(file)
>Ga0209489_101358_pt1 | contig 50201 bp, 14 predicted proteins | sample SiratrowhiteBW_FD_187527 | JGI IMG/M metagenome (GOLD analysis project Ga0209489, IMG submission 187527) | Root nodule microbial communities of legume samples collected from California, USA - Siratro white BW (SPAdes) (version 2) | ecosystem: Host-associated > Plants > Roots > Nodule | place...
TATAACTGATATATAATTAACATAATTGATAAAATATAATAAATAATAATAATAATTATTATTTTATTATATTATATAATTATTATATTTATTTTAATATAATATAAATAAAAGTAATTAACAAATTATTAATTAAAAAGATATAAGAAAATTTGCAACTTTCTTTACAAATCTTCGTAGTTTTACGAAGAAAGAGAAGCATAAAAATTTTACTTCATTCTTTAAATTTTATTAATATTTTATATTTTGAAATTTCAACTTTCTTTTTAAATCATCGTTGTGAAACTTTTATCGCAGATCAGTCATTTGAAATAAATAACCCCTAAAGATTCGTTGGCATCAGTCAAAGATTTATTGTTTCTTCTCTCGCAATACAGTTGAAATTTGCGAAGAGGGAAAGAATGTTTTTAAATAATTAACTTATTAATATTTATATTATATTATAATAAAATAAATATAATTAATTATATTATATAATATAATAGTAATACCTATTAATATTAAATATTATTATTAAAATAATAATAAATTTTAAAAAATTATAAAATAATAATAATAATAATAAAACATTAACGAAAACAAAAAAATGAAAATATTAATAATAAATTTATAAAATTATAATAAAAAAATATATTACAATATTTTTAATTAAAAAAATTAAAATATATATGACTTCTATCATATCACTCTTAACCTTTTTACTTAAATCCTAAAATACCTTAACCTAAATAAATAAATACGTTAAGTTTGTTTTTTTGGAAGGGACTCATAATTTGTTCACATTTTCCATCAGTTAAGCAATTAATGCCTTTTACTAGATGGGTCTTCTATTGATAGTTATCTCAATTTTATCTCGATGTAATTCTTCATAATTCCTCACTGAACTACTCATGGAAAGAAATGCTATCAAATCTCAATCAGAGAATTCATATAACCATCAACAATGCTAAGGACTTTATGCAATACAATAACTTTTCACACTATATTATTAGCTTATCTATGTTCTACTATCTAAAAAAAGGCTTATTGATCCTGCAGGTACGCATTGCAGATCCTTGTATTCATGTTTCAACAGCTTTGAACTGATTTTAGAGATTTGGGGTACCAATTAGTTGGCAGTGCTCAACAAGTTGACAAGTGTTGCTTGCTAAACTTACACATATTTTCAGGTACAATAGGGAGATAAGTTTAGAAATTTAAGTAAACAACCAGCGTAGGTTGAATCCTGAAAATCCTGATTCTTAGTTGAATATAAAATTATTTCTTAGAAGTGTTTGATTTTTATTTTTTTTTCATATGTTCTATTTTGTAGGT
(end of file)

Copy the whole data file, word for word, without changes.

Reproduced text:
>Ga0209489_101358_pt1 | contig 50201 bp, 14 predicted proteins | sample SiratrowhiteBW_FD_187527 | JGI IMG/M metagenome (GOLD analysis project Ga0209489, IMG submission 187527) | Root nodule microbial communities of legume samples collected from California, USA - Siratro white BW (SPAdes) (version 2) | ecosystem: Host-associated > Plants > Roots > Nodule | place...
TATAACTGATATATAATTAACATAATTGATAAAATATAATAAATAATAATAATAATTATTATTTTATTATATTATATAATTATTATATTTATTTTAATATAATATAAATAAAAGTAATTAACAAATTATTAATTAAAAAGATATAAGAAAATTTGCAACTTTCTTTACAAATCTTCGTAGTTTTACGAAGAAAGAGAAGCATAAAAATTTTACTTCATTCTTTAAATTTTATTAATATTTTATATTTTGAAATTTCAACTTTCTTTTTAAATCATCGTTGTGAAACTTTTATCGCAGATCAGTCATTTGAAATAAATAACCCCTAAAGATTCGTTGGCATCAGTCAAAGATTTATTGTTTCTTCTCTCGCAATACAGTTGAAATTTGCGAAGAGGGAAAGAATGTTTTTAAATAATTAACTTATTAATATTTATATTATATTATAATAAAATAAATATAATTAATTATATTATATAATATAATAGTAATACCTATTAATATTAAATATTATTATTAAAATAATAATAAATTTTAAAAAATTATAAAATAATAATAATAATAATAAAACATTAACGAAAACAAAAAAATGAAAATATTAATAATAAATTTATAAAATTATAATAAAAAAATATATTACAATATTTTTAATTAAAAAAATTAAAATATATATGACTTCTATCATATCACTCTTAACCTTTTTACTTAAATCCTAAAATACCTTAACCTAAATAAATAAATACGTTAAGTTTGTTTTTTTGGAAGGGACTCATAATTTGTTCACATTTTCCATCAGTTAAGCAATTAATGCCTTTTACTAGATGGGTCTTCTATTGATAGTTATCTCAATTTTATCTCGATGTAATTCTTCATAATTCCTCACTGAACTACTCATGGAAAGAAATGCTATCAAATCTCAATCAGAGAATTCATATAACCATCAACAATGCTAAGGACTTTATGCAATACAATAACTTTTCACACTATATTATTAGCTTATCTATGTTCTACTATCTAAAAAAAGGCTTATTGATCCTGCAGGTACGCATTGCAGATCCTTGTATTCATGTTTCAACAGCTTTGAACTGATTTTAGAGATTTGGGGTACCAATTAGTTGGCAGTGCTCAACAAGTTGACAAGTGTTGCTTGCTAAACTTACACATATTTTCAGGTACAATAGGGAGATAAGTTTAGAAATTTAAGTAAACAACCAGCGTAGGTTGAATCCTGAAAATCCTGATTCTTAGTTGAATATAAAATTATTTCTTAGAAGTGTTTGATTTTTATTTTTTTTTCATATGTTCTATTTTGTAGGT